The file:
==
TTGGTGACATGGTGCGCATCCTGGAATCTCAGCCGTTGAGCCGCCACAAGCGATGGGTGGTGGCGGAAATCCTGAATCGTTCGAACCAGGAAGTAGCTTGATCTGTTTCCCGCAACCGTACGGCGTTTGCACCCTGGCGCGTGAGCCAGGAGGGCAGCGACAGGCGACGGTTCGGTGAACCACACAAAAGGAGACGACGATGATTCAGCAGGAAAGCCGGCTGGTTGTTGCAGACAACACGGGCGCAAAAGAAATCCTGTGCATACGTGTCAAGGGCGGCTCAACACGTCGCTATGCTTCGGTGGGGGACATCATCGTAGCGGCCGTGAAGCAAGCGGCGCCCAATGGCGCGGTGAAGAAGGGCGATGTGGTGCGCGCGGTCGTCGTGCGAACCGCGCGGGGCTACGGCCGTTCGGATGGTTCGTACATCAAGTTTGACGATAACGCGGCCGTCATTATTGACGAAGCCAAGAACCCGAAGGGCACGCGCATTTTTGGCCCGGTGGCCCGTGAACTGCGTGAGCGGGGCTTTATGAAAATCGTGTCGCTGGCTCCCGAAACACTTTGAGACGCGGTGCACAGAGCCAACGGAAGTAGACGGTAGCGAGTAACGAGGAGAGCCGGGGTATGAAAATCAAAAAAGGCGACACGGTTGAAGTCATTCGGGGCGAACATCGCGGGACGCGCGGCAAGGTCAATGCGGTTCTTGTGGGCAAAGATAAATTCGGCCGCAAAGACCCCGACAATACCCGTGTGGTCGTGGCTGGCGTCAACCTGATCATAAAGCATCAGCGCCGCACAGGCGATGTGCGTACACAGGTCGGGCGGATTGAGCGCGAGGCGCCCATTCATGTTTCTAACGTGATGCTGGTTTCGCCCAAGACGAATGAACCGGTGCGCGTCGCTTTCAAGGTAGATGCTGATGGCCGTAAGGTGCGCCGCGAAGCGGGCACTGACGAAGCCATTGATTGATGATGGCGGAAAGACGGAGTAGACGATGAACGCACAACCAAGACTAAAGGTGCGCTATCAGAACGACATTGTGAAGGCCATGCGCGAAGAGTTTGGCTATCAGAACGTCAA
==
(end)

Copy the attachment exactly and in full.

TTGGTGACATGGTGCGCATCCTGGAATCTCAGCCGTTGAGCCGCCACAAGCGATGGGTGGTGGCGGAAATCCTGAATCGTTCGAACCAGGAAGTAGCTTGATCTGTTTCCCGCAACCGTACGGCGTTTGCACCCTGGCGCGTGAGCCAGGAGGGCAGCGACAGGCGACGGTTCGGTGAACCACACAAAAGGAGACGACGATGATTCAGCAGGAAAGCCGGCTGGTTGTTGCAGACAACACGGGCGCAAAAGAAATCCTGTGCATACGTGTCAAGGGCGGCTCAACACGTCGCTATGCTTCGGTGGGGGACATCATCGTAGCGGCCGTGAAGCAAGCGGCGCCCAATGGCGCGGTGAAGAAGGGCGATGTGGTGCGCGCGGTCGTCGTGCGAACCGCGCGGGGCTACGGCCGTTCGGATGGTTCGTACATCAAGTTTGACGATAACGCGGCCGTCATTATTGACGAAGCCAAGAACCCGAAGGGCACGCGCATTTTTGGCCCGGTGGCCCGTGAACTGCGTGAGCGGGGCTTTATGAAAATCGTGTCGCTGGCTCCCGAAACACTTTGAGACGCGGTGCACAGAGCCAACGGAAGTAGACGGTAGCGAGTAACGAGGAGAGCCGGGGTATGAAAATCAAAAAAGGCGACACGGTTGAAGTCATTCGGGGCGAACATCGCGGGACGCGCGGCAAGGTCAATGCGGTTCTTGTGGGCAAAGATAAATTCGGCCGCAAAGACCCCGACAATACCCGTGTGGTCGTGGCTGGCGTCAACCTGATCATAAAGCATCAGCGCCGCACAGGCGATGTGCGTACACAGGTCGGGCGGATTGAGCGCGAGGCGCCCATTCATGTTTCTAACGTGATGCTGGTTTCGCCCAAGACGAATGAACCGGTGCGCGTCGCTTTCAAGGTAGATGCTGATGGCCGTAAGGTGCGCCGCGAAGCGGGCACTGACGAAGCCATTGATTGATGATGGCGGAAAGACGGAGTAGACGATGAACGCACAACCAAGACTAAAGGTGCGCTATCAGAACGACATTGTGAAGGCCATGCGCGAAGAGTTTGGCTATCAGAACGTCAA